We Continue to See Our People Become Victims of Public Institutions – Grand Chief Daniels
ANISHINAABE AND DAKOTA TERRITORY, MB — The Southern Chiefs’ Organization (SCO) is calling for an immediate and fully transparent public inquiry into the death of William Ahmo, a citizen of Sagkeeng Anicinabe First Nation. William Walter Ahmo, 45, was in custody of the Headingley Correctional Institute (HCI) at the time of his passing. New information released this week from the Ahmo family’s lawyer points to egregious human rights violations and a brutal beating at the hands of HCI correctional officers.
“William’s tragic and needless death happened nearly three months ago, yet neither Manitoba corrections nor the RCMP have released any credible information to the public,” stated SCO Grand Chief Jerry Daniels. “Our people are being killed at the hands of colonial and racist institutions and there is no accountability, no transparency, and certainly no justice.”
It was back in February that RCMP officers were called by officials from HCI about an incident between correctional officers and William, which left him seriously injured and unresponsive. They took him to the Health Sciences Centre (HSC) where he was treated while remaining under guard in the Intensive Care Unit (ICU). William died one week later.
Earlier this week, new information came to light publicly for the first time in the case when the Ahmo family’s lawyer detailed allegations of William’s brutal beating by HCI correctional officers, allegedly starting with racist jokes that angered him.
Reportedly, the offensive and demeaning jokes led to an argument between the correctional officers and William, escalating into an hours-long standoff between him and the HCI officers. A serious incident response team then came into the unit in full tactical gear, throwing stun grenades and using gas canisters on William despite the fact there was no riot. They then allegedly beat him until he was unresponsive.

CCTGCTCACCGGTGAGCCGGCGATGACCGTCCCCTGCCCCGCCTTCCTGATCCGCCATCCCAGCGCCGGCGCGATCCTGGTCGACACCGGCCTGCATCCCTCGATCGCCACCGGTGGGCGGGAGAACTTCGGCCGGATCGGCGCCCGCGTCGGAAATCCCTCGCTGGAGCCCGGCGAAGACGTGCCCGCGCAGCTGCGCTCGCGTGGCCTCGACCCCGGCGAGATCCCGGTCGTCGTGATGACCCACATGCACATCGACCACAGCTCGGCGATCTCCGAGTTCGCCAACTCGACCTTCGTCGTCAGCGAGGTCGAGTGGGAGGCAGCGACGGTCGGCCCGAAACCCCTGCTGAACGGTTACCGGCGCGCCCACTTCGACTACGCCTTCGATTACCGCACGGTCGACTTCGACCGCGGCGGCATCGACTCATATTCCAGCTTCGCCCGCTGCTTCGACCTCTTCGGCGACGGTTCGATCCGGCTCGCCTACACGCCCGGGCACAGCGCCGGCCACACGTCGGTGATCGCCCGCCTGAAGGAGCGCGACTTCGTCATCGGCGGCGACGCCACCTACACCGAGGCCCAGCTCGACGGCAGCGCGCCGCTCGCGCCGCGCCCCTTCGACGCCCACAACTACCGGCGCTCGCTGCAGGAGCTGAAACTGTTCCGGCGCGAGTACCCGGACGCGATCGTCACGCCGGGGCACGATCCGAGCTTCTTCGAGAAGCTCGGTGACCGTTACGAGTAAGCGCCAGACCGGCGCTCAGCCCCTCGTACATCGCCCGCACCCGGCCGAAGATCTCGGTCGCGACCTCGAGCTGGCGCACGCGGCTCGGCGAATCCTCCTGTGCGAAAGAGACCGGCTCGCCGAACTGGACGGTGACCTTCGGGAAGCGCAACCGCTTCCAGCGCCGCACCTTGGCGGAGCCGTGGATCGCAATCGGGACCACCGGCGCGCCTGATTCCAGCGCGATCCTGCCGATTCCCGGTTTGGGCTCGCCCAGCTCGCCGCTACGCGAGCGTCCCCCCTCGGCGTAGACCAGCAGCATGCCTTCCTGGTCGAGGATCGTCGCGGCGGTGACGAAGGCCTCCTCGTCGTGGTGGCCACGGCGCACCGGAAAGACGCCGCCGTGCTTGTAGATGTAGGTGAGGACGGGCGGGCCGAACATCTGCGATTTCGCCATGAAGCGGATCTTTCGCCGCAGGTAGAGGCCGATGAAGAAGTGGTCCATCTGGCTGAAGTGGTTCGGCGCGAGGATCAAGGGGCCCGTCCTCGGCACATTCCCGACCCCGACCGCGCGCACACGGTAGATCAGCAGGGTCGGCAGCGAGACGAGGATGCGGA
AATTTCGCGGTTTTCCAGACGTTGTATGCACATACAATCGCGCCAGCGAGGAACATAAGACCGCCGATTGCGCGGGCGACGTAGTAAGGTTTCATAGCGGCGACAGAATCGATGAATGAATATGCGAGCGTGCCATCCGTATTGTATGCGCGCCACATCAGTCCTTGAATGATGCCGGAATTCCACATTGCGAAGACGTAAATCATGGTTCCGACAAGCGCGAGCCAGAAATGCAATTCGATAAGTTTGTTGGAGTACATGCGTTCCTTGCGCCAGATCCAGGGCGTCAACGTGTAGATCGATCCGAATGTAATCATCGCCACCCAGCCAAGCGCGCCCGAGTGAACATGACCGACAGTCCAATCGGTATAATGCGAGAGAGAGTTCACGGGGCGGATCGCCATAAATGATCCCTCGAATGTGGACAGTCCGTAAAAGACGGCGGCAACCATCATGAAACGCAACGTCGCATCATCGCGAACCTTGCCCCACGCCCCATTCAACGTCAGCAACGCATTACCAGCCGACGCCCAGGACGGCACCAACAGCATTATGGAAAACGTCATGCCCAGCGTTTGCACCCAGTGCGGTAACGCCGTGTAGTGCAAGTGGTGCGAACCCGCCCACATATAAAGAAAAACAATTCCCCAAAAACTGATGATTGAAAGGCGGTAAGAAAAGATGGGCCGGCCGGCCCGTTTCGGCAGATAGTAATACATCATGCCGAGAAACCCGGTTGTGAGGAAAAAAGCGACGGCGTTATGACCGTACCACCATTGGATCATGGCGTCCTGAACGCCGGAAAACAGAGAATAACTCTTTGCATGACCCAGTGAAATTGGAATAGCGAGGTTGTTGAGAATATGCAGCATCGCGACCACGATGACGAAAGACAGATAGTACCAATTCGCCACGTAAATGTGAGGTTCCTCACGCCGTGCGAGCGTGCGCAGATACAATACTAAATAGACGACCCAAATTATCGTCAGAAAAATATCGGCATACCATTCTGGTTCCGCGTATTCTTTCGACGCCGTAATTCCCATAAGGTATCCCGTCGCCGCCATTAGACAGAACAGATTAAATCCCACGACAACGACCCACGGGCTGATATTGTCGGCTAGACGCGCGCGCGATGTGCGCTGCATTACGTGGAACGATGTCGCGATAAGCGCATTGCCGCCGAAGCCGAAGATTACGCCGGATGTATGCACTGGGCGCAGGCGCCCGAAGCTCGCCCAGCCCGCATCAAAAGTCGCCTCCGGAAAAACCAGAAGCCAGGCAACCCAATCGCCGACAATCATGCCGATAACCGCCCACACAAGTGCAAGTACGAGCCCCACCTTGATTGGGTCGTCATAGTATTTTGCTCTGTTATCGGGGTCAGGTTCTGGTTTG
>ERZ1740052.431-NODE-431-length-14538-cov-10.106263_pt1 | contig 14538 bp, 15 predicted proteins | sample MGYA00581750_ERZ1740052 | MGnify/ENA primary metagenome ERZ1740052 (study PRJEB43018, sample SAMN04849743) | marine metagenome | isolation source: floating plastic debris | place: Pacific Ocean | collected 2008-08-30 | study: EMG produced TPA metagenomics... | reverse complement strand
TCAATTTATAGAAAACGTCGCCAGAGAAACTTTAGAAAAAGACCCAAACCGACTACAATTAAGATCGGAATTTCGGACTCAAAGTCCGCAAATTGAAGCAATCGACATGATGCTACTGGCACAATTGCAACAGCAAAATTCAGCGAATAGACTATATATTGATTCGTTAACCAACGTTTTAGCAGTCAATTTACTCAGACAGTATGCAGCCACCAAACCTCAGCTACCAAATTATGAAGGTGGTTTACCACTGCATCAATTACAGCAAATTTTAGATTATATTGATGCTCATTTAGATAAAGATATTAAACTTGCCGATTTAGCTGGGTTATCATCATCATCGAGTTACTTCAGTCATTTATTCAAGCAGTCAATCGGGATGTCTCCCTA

“We know there is video surveillance of the event, we know there is an autopsy report, yet nothing, not one shred of real evidence has been shared with us or the leadership of Sagkeeng Anicinabe First Nation,” continued Grand Chief Daniels. “Several weeks ago, we saw a police officer finally held to account in the racially motivated killing of George Floyd in the US, a conviction which relied on video evidence. Unfortunately in this case, while we know there is video evidence, it’s in the hands of a colonial government, which has so far chosen to avoid scrutiny by withholding key information.”
A public inquiry can be conducted to determine the cause, manner, and circumstances of the death along with deciding if the death warrants further investigation. If it is determined that the fatality warrants an investigation, that process should commence immediately. Already in 2021, six people have died in custody, including another citizen of Sagkeeng Anicinabe First Nation, Dwayne Simard, who died at Stony Mountain Institution on March 1, 2021.
“Our people are grieving these two deaths. They weren’t just inmates, they were fathers, brothers, sons, and our dear friends” said Chief Derrick Henderson of Sagkeeng Anicinabe First Nation. “Our people are not getting the answers they deserve. They are being treated as less than human and denied their basic human rights. The systemic injustices that we face take a harsh toll on the families and we can’t stop fighting until true justice is served.”
In what is now Manitoba, approximately 75 per cent of all people in custody at provincial and federal institutions are Indigenous, despite making up 18 per cent of the adult population. Worse still, 70 per cent have not had their day in court and have not yet been convicted of the crime for which they have been accused of committing, including William Ahmo.
“This senseless loss of life has got to stop. As we fight for justice every day, we also see the gaps widening for First Nation people. These public institutions must be accountable to all people, first and foremost the First Peoples of this land who have suffered too much and for far too long. We cannot stand for anything less – our lives matter,” concluded Grand Chief Daniels.
SCO will continue to do everything we can to support the Ahmo family during this difficult time. They remain in our thoughts and prayers.
The Southern Chiefs’ Organization represents 34 First Nations and more than 80,000 citizens in what is now called southern Manitoba. SCO is an independent political organization that protects, preserves, promotes, and enhances First Nations peoples’ inherent rights, languages, customs, and traditions through the application and implementation of the spirit and intent of the Treaty-making process.
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